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Politicians Should Learn From Health Benefits Managers

Barely a week after Massachusetts Governor Deval Patrick said he wants state controls on the price of health insurance, President Obama apparently wants to do the same at the federal level.  Both men must believe it’s good politics, because there are about 4,000 years of evidence that it’s not good policy.

But the trouble for reformers has never really been about policy.  It’s been about a fundamental misunderstanding of how people view health care and the very bad things that happen when you give people the impression you’re going to mess with what they have.

In this sense, the reform bills are like perpetual anxiety machines.  Contraptions that continually produce more public anxiety than they consume.

But why is this?

Well one of the surest ways to create anxiety in someone is to make them feel uncertain about something important to them.  It’s one reason why companies suffer from problems with morale in tough economic times.  If a company doesn’t level with its employees about what’s happening, smart employees start to assume it must be because the news is bad.  Otherwise, why wouldn’t the management come out and explain that everything is ok?

So what are big companies telling their employees about the health reform bills?

I spend a lot of time talking with health benefits executives.  These are people in charge of communicating with employees about everything from the economy to the future of their companies to health benefits.  Most of the people are very smart, pragmatic businesspeople, with lots of experience in health benefits.  Yet they don’t really understand what the bills is Congress are meant to do.  They can only be honest with their employees about what health care reform might mean to them: “we’re going to wait and see” is what I hear from most of them.  What else could they say?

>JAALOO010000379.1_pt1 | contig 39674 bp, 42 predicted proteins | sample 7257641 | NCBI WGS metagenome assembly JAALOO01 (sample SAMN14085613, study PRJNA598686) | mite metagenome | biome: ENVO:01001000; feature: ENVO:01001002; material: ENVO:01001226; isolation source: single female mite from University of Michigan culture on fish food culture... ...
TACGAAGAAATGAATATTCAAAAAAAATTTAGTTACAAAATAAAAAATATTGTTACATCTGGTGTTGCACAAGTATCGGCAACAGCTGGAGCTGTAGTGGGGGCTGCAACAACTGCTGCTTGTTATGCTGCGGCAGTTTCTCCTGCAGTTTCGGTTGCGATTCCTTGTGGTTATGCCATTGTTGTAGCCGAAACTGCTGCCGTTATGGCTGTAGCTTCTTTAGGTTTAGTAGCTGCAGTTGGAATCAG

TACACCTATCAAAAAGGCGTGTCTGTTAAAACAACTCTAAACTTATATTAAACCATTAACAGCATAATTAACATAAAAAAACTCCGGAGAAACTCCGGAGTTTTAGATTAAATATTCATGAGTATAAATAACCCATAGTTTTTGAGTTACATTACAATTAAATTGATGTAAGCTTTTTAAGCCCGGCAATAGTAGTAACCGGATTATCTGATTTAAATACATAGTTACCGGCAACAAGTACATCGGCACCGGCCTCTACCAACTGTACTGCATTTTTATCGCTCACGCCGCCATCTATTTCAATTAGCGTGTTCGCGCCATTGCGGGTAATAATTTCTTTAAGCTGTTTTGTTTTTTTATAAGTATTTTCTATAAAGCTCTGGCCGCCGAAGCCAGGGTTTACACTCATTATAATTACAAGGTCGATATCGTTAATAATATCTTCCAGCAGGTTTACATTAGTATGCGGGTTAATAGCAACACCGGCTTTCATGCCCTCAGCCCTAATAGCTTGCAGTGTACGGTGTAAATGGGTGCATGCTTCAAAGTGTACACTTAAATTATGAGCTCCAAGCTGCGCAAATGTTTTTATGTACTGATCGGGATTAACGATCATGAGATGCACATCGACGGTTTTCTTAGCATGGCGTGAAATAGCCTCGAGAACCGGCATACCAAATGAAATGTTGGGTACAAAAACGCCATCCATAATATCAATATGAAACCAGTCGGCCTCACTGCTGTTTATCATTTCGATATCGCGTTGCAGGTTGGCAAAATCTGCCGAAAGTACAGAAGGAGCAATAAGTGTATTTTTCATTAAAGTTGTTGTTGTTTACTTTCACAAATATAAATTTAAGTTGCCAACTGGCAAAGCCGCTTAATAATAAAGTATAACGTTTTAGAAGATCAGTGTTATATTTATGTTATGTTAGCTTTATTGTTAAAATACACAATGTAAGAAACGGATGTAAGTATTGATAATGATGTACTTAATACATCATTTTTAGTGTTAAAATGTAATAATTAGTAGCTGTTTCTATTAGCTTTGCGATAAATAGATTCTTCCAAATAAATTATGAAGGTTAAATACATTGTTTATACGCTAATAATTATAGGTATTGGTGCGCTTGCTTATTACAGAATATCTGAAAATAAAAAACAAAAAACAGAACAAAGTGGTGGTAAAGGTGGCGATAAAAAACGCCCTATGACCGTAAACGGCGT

Now, think about what that means to an employee who is listening to all the political rhetoric and wants to know from his employer what the real deal is.  Will I get to keep my doctor?  Will my wife’s treatment be interrupted?  Will I still get to take the medication I want to?  Can I still take my kid to see the specialist at the teaching hospital?  “We’re going to wait and see” means “I don’t know, maybe.”  And that makes people very anxious.

How anxious?  Anxious enough for Massachusetts voters to elect a Republican Senator.

That’s pretty anxious.

So as politicians in Washington sit down again for a surprising new effort at reform, they ought to listen to the voices of people who deal with health care benefits for a living.  If they don’t understand reform, then it’s the politicians that should be the ones feeling anxious.

*This blog post was originally published at See First Blog*

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